Though touted today as one of its pride points, MU’s famous red and white campuses have their roots in a bitter money battle between the University and the College of Ag. The Legislature showed its confidence in the College’s research abilities by placing enforcement of the new fertilizer control law in the hands of the College’s Experiment Station. The College’s Ag Chemistry faculty were put in charge of all analytical and certification work.
Steady Growth in Public Sentiment
Waters’ and Jesse’s efforts soon bore fruit. In his 1896 annual report, the Experiment Station Supervisor noted that “there is a slow but steady growth of public sentiment in favor of more rational agricultural practices.”
In a moment of partnership that could not have existed a few years before, the Legislature, College, University and State Board of Agriculture in 1897 began work to establish a number of experiment sub-stations throughout the state to address regional challenges.
“The demand of communities for sub-stations was an indication that the people had come to fully appreciate the value of this class of research,” Mumford wrote. Today, CAFNR runs more than 20 of these stations. MU agricultural research became nationally famous in 1899 when Professor John Connaway of the Missouri Experiment Station, and Mark Francis of the Texas Experiment Station, announced an effective inoculation for Texas Fever, a tick-borne disease that killed 40-70 percent of cattle driven from Texas to Kansas. Suddenly, the MU College of Agriculture was garnering big headlines for something other than financial controversy.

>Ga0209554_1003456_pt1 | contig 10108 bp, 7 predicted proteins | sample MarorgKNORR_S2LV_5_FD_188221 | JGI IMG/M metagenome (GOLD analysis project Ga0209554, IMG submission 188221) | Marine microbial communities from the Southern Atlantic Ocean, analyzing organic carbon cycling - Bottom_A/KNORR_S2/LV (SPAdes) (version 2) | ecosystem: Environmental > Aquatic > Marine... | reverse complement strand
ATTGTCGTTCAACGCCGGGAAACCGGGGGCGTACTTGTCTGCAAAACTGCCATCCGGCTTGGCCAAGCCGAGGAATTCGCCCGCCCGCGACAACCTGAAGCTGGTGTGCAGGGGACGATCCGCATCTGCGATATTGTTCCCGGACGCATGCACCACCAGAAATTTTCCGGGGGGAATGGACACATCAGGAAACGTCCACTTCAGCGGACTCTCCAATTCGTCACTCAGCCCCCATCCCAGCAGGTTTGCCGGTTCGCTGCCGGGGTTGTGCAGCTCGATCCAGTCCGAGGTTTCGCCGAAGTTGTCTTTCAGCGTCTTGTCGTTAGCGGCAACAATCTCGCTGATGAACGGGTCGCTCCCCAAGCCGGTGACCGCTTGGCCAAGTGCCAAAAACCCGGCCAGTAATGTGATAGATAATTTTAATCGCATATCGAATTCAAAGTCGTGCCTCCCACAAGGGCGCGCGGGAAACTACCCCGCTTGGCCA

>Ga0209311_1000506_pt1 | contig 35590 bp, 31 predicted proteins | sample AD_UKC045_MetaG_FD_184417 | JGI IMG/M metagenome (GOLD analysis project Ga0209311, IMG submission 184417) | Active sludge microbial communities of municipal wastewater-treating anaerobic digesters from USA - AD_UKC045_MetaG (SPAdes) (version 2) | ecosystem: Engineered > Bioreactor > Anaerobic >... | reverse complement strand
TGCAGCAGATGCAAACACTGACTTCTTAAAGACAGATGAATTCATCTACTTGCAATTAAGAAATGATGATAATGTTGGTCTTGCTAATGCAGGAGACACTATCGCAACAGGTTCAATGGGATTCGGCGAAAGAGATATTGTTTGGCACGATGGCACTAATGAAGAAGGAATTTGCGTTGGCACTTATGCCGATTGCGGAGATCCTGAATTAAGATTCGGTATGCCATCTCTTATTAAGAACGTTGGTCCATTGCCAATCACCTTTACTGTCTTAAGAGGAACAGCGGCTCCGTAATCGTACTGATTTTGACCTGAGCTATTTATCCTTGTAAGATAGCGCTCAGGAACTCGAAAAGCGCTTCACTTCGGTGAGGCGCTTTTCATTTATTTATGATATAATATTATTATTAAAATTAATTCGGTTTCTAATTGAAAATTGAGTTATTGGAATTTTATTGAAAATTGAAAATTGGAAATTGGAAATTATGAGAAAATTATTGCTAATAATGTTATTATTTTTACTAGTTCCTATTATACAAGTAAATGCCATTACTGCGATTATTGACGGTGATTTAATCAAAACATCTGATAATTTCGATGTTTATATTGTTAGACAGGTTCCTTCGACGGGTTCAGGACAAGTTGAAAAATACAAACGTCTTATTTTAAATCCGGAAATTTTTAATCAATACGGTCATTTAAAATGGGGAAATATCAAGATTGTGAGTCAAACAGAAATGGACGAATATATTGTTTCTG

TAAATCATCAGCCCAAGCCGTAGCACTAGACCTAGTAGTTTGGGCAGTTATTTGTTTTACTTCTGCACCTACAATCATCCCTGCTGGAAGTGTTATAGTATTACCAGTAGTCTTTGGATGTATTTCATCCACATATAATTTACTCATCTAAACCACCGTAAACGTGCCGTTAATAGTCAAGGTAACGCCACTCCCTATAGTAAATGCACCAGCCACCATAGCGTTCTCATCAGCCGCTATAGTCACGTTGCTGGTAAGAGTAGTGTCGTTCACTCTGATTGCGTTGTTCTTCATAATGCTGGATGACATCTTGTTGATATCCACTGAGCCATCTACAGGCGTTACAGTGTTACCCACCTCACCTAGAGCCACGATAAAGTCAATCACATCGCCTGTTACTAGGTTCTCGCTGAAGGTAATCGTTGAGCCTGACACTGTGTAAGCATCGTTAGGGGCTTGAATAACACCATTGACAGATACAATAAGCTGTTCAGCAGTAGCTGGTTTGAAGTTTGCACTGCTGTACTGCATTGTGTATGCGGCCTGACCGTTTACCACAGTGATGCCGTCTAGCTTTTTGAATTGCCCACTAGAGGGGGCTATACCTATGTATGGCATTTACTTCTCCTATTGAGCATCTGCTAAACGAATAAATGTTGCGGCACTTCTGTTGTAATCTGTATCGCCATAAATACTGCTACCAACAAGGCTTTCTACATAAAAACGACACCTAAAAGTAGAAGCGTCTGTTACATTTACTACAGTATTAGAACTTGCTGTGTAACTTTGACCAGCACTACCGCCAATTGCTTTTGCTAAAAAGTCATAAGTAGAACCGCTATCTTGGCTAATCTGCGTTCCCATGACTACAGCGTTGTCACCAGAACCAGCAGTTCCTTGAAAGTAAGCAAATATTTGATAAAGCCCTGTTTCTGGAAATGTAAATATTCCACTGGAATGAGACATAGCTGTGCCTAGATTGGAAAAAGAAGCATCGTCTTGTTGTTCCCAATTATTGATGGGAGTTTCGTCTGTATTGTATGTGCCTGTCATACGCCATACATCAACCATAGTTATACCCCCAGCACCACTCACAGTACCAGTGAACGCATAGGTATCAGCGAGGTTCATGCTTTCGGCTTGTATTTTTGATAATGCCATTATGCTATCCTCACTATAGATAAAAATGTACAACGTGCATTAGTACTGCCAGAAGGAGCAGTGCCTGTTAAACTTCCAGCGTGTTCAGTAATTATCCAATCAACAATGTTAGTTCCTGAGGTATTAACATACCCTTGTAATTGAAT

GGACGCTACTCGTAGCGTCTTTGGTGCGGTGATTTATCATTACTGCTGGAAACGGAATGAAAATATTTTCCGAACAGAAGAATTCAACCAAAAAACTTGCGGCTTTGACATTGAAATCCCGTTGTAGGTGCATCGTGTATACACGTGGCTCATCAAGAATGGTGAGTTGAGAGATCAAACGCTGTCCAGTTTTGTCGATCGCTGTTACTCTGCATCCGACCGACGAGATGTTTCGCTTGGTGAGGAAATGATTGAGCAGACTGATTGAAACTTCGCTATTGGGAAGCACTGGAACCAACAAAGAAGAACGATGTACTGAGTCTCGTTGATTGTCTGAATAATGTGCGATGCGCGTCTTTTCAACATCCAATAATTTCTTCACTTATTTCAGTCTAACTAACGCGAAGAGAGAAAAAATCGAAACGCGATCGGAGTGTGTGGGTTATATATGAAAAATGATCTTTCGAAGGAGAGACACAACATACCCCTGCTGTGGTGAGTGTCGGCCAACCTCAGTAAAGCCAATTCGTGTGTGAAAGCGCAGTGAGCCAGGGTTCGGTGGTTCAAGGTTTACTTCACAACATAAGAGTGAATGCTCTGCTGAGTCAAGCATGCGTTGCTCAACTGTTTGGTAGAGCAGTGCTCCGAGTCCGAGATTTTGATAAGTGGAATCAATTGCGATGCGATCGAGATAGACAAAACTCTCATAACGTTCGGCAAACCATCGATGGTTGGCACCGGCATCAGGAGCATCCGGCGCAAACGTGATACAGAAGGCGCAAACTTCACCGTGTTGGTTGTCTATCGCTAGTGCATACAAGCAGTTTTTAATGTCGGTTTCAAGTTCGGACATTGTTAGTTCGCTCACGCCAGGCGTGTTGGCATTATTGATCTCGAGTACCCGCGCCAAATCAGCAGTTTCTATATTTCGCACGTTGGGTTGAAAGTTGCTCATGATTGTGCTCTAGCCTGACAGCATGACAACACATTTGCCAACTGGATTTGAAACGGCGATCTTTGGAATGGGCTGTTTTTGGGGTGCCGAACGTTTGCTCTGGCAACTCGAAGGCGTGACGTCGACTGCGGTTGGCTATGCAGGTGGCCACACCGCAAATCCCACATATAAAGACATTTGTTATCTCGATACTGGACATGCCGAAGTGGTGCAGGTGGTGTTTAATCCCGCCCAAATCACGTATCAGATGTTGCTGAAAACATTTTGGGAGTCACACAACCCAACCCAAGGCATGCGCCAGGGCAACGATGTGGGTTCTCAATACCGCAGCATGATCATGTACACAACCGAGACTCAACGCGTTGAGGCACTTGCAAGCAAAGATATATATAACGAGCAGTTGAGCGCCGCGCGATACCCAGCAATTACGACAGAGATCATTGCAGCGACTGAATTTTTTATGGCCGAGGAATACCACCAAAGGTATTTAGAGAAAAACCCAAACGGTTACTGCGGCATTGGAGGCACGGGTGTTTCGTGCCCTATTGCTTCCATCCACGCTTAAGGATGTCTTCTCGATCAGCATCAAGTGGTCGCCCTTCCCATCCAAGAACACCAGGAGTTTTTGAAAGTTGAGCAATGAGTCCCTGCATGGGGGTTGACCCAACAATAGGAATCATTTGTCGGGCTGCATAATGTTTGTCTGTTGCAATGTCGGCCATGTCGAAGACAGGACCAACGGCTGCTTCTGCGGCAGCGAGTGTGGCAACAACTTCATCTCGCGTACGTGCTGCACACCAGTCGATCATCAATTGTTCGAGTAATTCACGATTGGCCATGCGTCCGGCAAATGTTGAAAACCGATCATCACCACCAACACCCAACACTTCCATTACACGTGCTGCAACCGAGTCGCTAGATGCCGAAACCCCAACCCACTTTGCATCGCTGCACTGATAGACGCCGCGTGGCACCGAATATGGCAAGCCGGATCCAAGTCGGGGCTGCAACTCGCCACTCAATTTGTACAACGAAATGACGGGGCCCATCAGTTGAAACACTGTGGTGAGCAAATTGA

Waters was making progress in education, as well. From 1891 to 1899 there had been just one graduate student at the MU College of Agriculture. In 1901 there were six.
With funds from the Legislature, Professor C.H. Eckles (Eckles Hall) of Iowa Agricultural College was named chair of the new dairy husbandry section – along with a $40,000 grant to build a livestock and dairy building (in addition to $40,000 for a horticulture building, now Whitten Hall). This was a big boost in governmental confidence in the College.
Just a few years before, the Legislature authorized $50,000 for the construction of Jesse Hall. In 1904, the Department of Rural Economics was established. The Board of Curators thought highly of the soil survey made by the College in 1906. “The most important new line of [research] undertaken is the State Soil Survey,” the Curators bragged.
By 1908, the MU College of Agriculture was a recognized success. Enrollment in that year was up 15 percent over 1907. The University Missourian newspaper reported that the growth of the College “has been so rapid that every inch of available space will be fully taxed by the time [a new] building is ready for occupancy.”
Building a National Reputation for MU Ag